Friday, May 23, 2008

Disability and Citizenship

(This is sort of for BADD, except that was a month ago. Clearly, I'm much too slow for the internet.)

I am an anarchist at heart. It is an impulse that goes deeper than rational thought; I don't know how it got there, but it is definitely lodged somewhere deep in the back of my brain, this idea that the essence of government is coercion, which is immoral. Perhaps this is the result of my rejection of the paternal God of my childhood, perhaps I simply read The Moon is a Harsh Mistress at too impressionable an age, but whatever the reason I am an anarchist.

I am suspicious of government in all its forms. Even when I know, rationally, that governmental power is required to accomplish a good goal, the incarnation of government irritates me. Sweating pot-bellied men in orange vests on the freeway demanding that everyone drive 45 mph, incomprehensible instructions on tax forms that make my eyes blur painfully, impersonal and disinterested bureaucrats at the Social Security office or the DMV who make you sit in a hard plastic chair waiting for your number to be called while they go to lunch: I hate it all. This morning I read that the improved GI Bill had been passed in the Senate with a veto-proof margin, and even though I am strongly in favor of social support for veterans I still cringed when I saw that the bill passed because it was attached to all kinds of other government spending, because the fact is, you could show me that a spending bill was perfectly efficient and effective in funding only good programs, and I would still be uncomfortable with the amount of money and power that was being funneled through the government. I'm an anarchist, I can't help it.

I used to assume that my gut reaction to government was evidence that government was actually a bad thing. In my freshman year at college, I worked on a campaign for a Libertarian Party candidate for state Rep, and in 2000 and 2004, I voted for the Libertarian Party ticket from local city elections to President. Any agency monitoring my library records would have put me on a watchlist: I read things on tax protesting and survivalism, Ruby Ridge and basic bomb making (I was just curious, I swear), secession and how to obtain official citizenship from obscure countries in the South Pacific that will give you a free passport and let you do just about anything you want.

I still think a lot of this stuff is very interesting. A few months ago when there was news about parts of the Lakota Nation filing papers to revoke the treaty they signed with the US a hundred or so years ago and effectively secede, I was cheering them on. I'm pretty sure now, though, that whatever my gut feeling on the matter is, any kind of social structure requires a government with coercive power- a monopoly on violence as anarchists are so fond of saying- in order to remain stable. And although I still feel that coercion is wrong even if a majority approves it, I think in most cases coercion in the form of taxes, regulations, and government-provided services is actually a lesser evil than pure individualism.

The thing about anarchism is, to the extent that it is asocial, its very foolish. When you're young and healthy and idealistic, its possible to believe that you can transcend society. But you can't. Not even a pseudo-Aspie like me can ever really truly be alone; everyone relies on other people. As soon as you have two people in the same space, you have interactions between them, compromises and annoyances, all the things that make up a society.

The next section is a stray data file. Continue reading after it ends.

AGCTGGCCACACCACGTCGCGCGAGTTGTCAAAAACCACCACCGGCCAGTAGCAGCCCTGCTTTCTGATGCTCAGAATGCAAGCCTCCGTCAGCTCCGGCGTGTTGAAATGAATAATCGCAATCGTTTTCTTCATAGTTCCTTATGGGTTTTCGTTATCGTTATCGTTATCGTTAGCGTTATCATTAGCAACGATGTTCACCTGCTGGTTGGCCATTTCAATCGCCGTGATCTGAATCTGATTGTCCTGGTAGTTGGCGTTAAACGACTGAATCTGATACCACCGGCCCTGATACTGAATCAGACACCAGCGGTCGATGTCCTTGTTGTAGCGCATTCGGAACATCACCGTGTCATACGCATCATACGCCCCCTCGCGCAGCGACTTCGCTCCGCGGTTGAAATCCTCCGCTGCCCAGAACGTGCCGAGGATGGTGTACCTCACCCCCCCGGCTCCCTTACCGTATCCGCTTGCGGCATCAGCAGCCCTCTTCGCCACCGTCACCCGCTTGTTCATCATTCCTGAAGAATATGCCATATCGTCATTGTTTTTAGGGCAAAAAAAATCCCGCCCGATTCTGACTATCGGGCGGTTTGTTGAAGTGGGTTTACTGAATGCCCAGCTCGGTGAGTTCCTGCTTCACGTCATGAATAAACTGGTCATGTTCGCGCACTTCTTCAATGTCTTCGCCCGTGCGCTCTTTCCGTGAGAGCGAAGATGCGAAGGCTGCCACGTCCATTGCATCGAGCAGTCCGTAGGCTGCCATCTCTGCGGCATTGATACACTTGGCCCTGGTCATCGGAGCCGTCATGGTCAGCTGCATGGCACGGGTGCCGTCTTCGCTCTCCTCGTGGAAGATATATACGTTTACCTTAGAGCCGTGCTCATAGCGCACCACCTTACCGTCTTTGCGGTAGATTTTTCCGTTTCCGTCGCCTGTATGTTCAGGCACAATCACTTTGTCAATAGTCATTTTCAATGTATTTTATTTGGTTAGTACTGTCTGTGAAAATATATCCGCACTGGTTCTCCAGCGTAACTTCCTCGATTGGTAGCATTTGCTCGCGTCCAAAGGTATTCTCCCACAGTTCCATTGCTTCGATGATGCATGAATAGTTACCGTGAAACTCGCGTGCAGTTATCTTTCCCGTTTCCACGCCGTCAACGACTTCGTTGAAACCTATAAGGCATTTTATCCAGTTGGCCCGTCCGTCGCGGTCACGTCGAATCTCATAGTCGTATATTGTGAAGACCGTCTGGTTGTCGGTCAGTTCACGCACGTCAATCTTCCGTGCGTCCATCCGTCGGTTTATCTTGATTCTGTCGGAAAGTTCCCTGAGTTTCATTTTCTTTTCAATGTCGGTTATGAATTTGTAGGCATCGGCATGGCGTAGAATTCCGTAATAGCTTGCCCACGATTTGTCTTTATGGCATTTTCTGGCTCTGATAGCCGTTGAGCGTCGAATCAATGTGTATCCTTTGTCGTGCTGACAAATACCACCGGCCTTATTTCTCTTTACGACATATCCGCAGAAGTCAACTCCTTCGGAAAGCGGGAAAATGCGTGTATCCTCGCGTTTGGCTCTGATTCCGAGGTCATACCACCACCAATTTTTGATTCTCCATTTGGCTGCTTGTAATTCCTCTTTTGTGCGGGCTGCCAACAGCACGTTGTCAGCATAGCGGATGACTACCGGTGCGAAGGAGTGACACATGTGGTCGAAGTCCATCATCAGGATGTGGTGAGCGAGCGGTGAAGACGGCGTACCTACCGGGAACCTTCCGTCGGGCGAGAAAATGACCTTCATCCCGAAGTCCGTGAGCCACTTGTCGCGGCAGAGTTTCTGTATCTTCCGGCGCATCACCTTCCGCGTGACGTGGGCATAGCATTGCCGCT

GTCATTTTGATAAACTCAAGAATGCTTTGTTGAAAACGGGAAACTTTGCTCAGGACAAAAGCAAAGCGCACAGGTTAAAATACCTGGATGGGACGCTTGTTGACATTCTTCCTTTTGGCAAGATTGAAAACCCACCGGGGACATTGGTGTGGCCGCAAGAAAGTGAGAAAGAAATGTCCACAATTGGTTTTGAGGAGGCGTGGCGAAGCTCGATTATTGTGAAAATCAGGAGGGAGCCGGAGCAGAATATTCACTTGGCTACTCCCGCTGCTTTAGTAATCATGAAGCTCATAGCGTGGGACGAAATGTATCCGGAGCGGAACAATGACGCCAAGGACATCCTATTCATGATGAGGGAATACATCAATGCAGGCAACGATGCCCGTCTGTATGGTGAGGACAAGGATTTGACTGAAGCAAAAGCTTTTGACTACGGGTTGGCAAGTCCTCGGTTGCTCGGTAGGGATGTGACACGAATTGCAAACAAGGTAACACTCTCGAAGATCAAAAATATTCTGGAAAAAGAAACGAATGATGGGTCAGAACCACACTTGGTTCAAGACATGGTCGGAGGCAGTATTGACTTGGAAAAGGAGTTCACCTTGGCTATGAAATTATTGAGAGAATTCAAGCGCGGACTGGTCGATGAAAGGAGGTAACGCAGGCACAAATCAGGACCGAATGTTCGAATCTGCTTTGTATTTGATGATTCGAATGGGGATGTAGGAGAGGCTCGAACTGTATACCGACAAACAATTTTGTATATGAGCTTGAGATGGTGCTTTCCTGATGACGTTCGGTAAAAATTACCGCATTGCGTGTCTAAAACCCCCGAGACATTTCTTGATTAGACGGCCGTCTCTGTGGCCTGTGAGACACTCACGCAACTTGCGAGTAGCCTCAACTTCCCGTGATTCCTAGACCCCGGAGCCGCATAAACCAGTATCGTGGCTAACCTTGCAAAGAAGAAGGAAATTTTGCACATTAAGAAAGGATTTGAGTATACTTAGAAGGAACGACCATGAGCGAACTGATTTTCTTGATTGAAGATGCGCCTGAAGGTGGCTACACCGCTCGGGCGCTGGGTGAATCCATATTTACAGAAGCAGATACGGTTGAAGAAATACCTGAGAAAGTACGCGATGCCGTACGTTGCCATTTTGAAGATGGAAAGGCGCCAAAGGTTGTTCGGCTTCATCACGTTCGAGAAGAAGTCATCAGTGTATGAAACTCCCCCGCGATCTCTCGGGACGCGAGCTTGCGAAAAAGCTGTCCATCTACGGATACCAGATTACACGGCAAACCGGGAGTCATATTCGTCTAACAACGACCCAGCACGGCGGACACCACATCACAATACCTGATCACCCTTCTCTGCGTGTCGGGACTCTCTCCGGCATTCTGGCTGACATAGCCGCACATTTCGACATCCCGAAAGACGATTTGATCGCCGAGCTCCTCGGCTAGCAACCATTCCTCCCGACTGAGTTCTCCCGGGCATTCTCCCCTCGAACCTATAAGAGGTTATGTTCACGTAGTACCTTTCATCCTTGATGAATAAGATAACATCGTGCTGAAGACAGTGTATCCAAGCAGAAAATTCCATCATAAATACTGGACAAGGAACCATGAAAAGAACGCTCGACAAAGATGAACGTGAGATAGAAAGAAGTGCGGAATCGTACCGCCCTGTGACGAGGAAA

Societies can't be avoided, so they must be managed. The anarchist says that societies don't need to be managed by any authority: they will organize themselves along natural (usually economic, either free-market or communist) laws. But people don't really work that way. When I was healthy I could believe that people would naturally help those around them if they saw that there was no other social safety net to help the helpless. I really believed that there would be enough people who cared on a personal level that no coercion would be necessary, that the impulse to charity, which is very real, would be enough to make society a friendly place.

Obviously I was naive. It took illness to teach me that without law, enforced literally if distantly with the barrel of a gun, society is more than happy to take from any productive person as long as she can work and then when she can't fit into a pre-formed space in the economic machine toss her out on her ear to die cold and alone. People do have good in them, but, as any starving child in Africa can testify, out of sight is out of mind and society works to maintain the comfort of the many by hiding the pain of the few. Before I got sick, I didn't understand the reality of living with illness, so I didn't understand the role society is able to play in making life accessible to the ill, and I didn't understand how difficult and necessary it is to channel the impulse to charity through society into actual physical benefits for those who are in need.

Anyway, this is really long and possible a bit incoherent. The point is, at heart I'm still an anarchist. My votes, though, go to Democrats, and although I may cringe at the veterans' benefits/spending bill that was passed the other day, I know intellectually that this bill is a good thing, because I am disabled, and being disabled has made me a better citizen.

1 comment:

The Goldfish said...

Have been catching up on my reading and shall add this to the Blogging Against Disablism Day archive when I get a chance. It would be a shame not to include such an excellent post. :-)